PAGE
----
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Ava - Rounding up the Usual Suspects
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Ava
SIFF's capsule summary: "Though a model daughter and student, Iranian teenager Ava is still forced to take a humiliating medical exam to prove her virginity, igniting a fierce rebellious streak. Based on her own experiences, Sadaf Foroughi's gripping debut is an intimate story, and a harsh critique of growing up female in a claustrophobic society.
    'It's gut-punch cinema, uneasy and unpredictable, though Foroughi keeps it clicking right along into the rare open ending that feels earned.' Kate Erbland — IndieWire" (Iran, 2017, 103 minutes)
SIFF link: Ava

Ava (Mahour Jabbari) is Iranian high school girl. She's an excellent student and good musician. Her mother (Bahar Noohian) works such long hours that she's somewhat out of touch with Ava, so when she hears a rumor that Ava has been seen with a boy, she overreacts and humiliates Ava. Her father (Vahid Aghapoor) is more supportive, but he often works out of the city.

The school's headmaster (Leyli Rashidi) talks the talk about protecting her students, but she's clearly more concerned with the reputation of her school than the best interests of the girls in the school. On several occasions the headmaster threatens to expel Ava and some of her friends, often on the basis of unfounded rumors. She also cajoles students to snitch on each other. Ava, however, wants to rebel against repressive aspects of Iranian society, and the adults who enforce the rules.

9 Excellent Iranian-Canadian writer-director Sadaf Foroughi sets a universal story line, teen resistance to parental limits, into the repressive society of present-day Iran. In a freer society, a girl like Ava would likely be presented as a good example for other students, but in her upper middle class school even normal teen behavior makes her a dangerous trouble-maker. That escalates the stakes for Ava. The headmaster is a bit of a one-note adversary to Ava, but I don't see that as a flaw because the story is presented from Ava's point of view, and that's how she perceives the headmaster. The writing is excellent. The directing is interesting too, with a lot of isolation of characters with selective focus, quite a few close-up shots on hands or feet rather than faces, and quite a few shots that last longer than usual.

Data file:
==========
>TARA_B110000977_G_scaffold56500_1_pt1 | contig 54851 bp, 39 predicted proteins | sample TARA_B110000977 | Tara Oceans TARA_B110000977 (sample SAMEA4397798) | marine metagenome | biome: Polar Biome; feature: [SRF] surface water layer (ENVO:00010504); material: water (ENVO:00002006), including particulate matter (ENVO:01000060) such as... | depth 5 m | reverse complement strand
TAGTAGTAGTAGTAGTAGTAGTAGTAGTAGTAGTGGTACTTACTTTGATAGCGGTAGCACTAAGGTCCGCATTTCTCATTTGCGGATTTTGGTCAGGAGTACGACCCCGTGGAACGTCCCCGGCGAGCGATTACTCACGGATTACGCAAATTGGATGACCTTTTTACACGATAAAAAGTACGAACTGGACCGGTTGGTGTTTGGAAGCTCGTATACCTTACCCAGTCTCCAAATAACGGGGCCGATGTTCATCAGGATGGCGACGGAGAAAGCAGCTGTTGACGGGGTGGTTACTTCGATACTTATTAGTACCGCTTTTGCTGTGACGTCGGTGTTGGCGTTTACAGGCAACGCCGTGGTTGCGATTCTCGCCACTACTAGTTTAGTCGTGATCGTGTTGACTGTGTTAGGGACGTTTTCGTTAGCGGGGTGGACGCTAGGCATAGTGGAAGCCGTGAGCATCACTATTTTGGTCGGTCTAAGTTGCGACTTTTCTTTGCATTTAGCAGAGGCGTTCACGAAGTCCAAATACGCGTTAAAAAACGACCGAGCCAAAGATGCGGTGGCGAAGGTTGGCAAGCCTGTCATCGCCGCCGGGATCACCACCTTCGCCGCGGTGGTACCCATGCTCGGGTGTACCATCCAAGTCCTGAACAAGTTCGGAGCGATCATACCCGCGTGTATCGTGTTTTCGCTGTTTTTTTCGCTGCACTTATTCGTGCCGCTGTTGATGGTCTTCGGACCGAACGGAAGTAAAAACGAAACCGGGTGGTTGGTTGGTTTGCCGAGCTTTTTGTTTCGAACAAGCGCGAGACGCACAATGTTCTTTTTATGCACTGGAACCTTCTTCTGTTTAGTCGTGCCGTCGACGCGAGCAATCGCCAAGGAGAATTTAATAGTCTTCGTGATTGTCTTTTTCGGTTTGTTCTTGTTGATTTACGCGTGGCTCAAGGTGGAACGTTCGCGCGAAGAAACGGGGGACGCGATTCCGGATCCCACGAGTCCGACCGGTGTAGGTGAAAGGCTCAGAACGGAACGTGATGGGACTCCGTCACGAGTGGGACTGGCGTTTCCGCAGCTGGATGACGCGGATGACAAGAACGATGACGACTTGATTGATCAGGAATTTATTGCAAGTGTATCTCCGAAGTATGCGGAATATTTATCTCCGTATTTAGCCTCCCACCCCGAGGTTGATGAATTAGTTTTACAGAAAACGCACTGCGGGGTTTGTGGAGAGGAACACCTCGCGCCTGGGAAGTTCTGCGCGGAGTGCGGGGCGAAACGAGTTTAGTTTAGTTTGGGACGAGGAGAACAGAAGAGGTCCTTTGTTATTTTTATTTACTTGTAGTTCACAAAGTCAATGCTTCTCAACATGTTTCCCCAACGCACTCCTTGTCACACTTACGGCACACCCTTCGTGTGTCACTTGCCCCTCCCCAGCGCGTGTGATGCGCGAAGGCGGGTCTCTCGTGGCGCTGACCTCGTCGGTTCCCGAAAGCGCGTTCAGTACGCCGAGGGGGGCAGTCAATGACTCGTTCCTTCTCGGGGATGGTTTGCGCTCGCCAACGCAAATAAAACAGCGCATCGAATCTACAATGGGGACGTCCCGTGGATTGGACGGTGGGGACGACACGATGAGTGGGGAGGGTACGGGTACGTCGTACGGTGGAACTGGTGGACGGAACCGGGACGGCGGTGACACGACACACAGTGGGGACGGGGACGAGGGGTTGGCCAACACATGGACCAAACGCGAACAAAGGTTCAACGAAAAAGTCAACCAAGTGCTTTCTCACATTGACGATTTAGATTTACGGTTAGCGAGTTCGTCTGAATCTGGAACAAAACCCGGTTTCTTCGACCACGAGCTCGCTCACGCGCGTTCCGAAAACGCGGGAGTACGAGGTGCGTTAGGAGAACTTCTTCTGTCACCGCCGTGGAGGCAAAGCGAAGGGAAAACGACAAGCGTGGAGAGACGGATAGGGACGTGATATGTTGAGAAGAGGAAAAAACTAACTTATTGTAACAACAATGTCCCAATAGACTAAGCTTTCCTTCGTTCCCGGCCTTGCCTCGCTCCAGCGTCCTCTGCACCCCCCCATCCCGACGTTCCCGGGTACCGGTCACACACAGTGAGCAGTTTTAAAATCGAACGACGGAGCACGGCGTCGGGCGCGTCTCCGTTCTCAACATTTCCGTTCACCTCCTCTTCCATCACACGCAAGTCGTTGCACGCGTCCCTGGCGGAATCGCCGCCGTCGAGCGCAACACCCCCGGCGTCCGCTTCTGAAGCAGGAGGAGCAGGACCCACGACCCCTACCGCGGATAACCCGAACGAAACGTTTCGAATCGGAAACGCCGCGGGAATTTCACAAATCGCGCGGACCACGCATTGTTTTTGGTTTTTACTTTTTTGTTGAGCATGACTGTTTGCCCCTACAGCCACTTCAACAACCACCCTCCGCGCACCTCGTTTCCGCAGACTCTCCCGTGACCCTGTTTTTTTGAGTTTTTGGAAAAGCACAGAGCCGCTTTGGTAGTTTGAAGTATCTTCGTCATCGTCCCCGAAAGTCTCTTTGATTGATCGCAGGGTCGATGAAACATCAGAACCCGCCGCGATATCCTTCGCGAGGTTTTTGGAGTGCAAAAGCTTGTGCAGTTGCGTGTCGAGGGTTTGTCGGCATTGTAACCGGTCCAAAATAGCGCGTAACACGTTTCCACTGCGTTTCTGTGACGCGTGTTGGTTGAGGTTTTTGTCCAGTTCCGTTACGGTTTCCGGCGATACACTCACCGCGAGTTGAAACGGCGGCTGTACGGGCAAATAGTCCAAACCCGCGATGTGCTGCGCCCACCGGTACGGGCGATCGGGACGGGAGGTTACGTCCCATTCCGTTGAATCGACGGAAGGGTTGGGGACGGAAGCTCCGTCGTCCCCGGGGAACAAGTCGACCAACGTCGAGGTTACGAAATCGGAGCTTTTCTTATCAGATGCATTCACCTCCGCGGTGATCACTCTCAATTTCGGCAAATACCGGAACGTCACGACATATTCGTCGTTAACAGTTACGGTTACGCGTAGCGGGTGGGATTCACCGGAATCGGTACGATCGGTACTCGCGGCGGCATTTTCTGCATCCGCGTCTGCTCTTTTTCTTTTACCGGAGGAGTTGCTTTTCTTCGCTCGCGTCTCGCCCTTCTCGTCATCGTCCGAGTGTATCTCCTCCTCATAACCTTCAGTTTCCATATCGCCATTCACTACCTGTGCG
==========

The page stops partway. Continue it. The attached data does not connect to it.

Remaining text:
The film initially had a professional actress cast as Ava, but she backed out in favor of going to school (university, I think), and after a casting search 16-year-old (now 17) first-time actress Mahour Jabbari got the part. And she was excellent in a part where she had to show a broad range of emotions. Bahar Noohian, possibly the most experienced cast member, was also excellent, in a somewhat less complicated role. Vahid Aghapoor (whose character name was also Vahid) was very good in a small but demanding role. Leyli Rashidi was good, possibly limited by her portrayal through Ava's point of view. Supporting characters were generally good.

I saw a surprisingly large number of locations mentioned in the credits, including several schools, but in the film they looked like a single school. Production design was good; Ava's costuming was very good.

On the strength of the writing, directing, and the lead actress, I rate the film excellent overall.

Languages: Persian (Farsi), with English subtitles, and a little English.

Rating: I don't think this film has a US rating (yet), but I'd guess it would rate a "PG-13"; sexual themes are restrained in hopes of gaining Iranian censors' approval, and violence is minimal.

Screening: 6:30 pm, Lincoln Square Cinema.
Audience: full house, about 360 seats.

Snacks: none.